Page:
A descendent of the old Spanish Pointer, the German Shorthaired Pointer was introduced to Germany in the 1600s. However, the breed’s lineage is a bit hazy, though speculations have thrown up breeds like Foxhound, Schweisshund, Italian Pointer, German Bird Dog, and possibly an assortment of French hounds and Scandinavian breeds. What is clear about the German Shorthaired Pointer’s predecessors is that the English Pointer was added to its breeding program in the 1800s.
The German Shorthaired Pointer is a well-balanced dog of medium size. The breed either has a square profile or is longer than it is taller. Almond-shaped eyes; broad ears, set moderately high, lying flat; well-developed, powerful jaws; a considerably long muzzle that is equal to the length of the skull; large, opened and broad nose; scissor bite teeth; close and tight skin; short, thick coat in colors like liver and combination of liver & white; these are some of its characteristics.
The only acceptable color for the GSP is liver or brown. The coat can be solid liver or a combination of liver and white. Combinations being liver and white ticked, liver patches and white ticked, or liver roan. The head is typically solid or almost completely liver.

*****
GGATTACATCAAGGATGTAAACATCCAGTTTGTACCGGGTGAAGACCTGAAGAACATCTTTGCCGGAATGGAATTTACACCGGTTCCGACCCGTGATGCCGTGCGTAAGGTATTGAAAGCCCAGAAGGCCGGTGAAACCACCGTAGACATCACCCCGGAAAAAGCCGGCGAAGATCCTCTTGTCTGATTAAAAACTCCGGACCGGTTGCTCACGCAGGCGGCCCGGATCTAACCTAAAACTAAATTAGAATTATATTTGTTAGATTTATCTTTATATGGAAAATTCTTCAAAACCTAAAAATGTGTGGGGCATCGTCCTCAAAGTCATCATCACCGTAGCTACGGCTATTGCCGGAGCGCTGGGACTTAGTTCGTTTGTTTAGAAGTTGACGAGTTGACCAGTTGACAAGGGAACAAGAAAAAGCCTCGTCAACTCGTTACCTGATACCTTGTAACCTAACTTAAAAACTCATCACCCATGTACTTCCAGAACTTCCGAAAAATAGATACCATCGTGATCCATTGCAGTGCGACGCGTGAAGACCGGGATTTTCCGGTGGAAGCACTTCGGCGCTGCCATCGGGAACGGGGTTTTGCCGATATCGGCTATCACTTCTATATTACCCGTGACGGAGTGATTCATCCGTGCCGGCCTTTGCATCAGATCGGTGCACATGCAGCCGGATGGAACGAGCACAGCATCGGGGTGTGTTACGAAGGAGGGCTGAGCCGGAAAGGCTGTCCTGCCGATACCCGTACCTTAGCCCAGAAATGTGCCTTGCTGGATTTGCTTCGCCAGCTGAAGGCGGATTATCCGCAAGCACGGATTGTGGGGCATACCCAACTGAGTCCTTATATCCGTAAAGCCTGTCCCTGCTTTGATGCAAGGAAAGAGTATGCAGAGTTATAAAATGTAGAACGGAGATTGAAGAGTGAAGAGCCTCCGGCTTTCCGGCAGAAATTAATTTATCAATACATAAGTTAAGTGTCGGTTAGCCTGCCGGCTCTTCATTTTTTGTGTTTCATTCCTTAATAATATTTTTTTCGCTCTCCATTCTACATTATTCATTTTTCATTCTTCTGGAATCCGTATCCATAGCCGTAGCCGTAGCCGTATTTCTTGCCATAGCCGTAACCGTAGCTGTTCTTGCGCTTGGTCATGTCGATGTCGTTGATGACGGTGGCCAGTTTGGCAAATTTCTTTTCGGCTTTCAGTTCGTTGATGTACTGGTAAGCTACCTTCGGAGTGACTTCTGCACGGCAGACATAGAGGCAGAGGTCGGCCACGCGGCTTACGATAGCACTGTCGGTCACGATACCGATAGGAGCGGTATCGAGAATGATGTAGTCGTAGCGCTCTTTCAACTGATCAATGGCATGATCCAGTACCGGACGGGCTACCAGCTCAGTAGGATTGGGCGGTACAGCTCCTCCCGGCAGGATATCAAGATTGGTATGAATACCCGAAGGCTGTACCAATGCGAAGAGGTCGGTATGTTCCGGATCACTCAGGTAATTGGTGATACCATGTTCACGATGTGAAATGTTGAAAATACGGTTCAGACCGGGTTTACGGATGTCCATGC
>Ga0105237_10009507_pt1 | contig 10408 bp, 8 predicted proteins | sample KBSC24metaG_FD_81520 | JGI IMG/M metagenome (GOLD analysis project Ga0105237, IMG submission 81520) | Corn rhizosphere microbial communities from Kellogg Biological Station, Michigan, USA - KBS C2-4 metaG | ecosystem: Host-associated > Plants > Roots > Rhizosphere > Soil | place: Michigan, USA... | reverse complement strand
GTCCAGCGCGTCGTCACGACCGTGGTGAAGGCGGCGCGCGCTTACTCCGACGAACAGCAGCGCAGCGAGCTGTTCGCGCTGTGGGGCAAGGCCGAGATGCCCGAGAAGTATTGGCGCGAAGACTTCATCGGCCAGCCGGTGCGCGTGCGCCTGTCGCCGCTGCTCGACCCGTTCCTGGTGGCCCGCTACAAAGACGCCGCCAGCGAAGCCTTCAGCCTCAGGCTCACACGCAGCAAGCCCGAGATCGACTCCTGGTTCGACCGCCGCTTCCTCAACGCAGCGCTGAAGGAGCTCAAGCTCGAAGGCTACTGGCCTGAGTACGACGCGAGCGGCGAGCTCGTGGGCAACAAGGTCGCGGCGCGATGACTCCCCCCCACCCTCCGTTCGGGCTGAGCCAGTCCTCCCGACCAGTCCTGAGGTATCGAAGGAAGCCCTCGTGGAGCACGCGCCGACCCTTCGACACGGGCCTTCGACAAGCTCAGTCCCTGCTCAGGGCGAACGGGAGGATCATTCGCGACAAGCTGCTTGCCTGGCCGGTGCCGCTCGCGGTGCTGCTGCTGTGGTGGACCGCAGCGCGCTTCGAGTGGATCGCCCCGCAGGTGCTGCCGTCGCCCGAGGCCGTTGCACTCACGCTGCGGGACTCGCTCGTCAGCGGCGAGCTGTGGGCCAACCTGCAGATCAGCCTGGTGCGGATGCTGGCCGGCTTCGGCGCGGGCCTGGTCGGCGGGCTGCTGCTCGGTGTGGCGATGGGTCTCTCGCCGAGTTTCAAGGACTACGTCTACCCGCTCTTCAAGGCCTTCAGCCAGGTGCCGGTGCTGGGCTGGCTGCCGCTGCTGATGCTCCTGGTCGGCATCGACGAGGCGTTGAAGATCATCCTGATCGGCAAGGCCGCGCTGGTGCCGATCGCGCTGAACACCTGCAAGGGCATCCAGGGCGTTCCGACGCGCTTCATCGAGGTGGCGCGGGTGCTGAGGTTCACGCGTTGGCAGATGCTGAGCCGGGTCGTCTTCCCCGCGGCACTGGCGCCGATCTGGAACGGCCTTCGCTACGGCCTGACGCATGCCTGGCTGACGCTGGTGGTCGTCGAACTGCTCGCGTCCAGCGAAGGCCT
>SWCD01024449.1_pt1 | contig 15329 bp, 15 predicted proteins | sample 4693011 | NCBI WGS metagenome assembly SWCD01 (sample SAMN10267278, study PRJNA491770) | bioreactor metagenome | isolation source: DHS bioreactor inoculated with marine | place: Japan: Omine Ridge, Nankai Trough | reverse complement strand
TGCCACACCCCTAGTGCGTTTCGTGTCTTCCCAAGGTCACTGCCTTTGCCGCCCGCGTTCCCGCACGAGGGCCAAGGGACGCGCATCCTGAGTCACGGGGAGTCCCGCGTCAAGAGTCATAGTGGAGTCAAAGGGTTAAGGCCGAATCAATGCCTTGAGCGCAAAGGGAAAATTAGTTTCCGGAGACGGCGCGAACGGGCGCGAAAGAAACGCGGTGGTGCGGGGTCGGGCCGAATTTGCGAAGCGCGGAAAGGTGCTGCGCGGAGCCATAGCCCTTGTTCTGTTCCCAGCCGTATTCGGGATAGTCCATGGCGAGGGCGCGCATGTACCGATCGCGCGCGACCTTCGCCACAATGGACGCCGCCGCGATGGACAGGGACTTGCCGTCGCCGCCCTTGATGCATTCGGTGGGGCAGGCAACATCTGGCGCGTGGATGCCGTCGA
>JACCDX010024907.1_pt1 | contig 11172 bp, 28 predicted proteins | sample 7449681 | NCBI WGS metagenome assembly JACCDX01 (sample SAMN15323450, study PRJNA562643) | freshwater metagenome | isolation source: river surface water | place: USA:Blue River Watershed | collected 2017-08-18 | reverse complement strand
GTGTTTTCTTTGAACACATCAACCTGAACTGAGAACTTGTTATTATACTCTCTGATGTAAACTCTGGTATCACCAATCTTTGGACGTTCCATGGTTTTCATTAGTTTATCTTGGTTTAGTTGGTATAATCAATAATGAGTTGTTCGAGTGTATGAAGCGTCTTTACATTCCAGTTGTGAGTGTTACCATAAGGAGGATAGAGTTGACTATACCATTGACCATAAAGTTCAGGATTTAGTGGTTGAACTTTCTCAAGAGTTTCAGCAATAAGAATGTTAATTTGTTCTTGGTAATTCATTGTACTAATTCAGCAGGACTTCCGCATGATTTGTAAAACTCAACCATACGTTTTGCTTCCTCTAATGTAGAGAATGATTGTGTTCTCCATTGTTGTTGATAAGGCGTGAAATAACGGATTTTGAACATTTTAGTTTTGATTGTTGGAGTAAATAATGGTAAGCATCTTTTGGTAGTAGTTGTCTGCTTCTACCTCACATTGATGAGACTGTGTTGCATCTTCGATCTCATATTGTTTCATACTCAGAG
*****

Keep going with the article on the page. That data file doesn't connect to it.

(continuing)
Willing to please, the German Shorthaired Pointer is smart, energetic, amiable, and loyal and protective of the family. The breed doesn’t do well alone, and needs lots of companionship. Since it’s a hunting dog by nature, the instincts of barking are present. The German Shorthaired Pointer is wary of strangers, and are fine with other pets if raised with them from puppyhood.
Though generally a healthy dog, the German Shorthaired Pointer has a few hereditary problems. Health concerns with this breed are epileptic seizures, hip dysplasia, eye diseases, cancerous lesions, skin problems etc.
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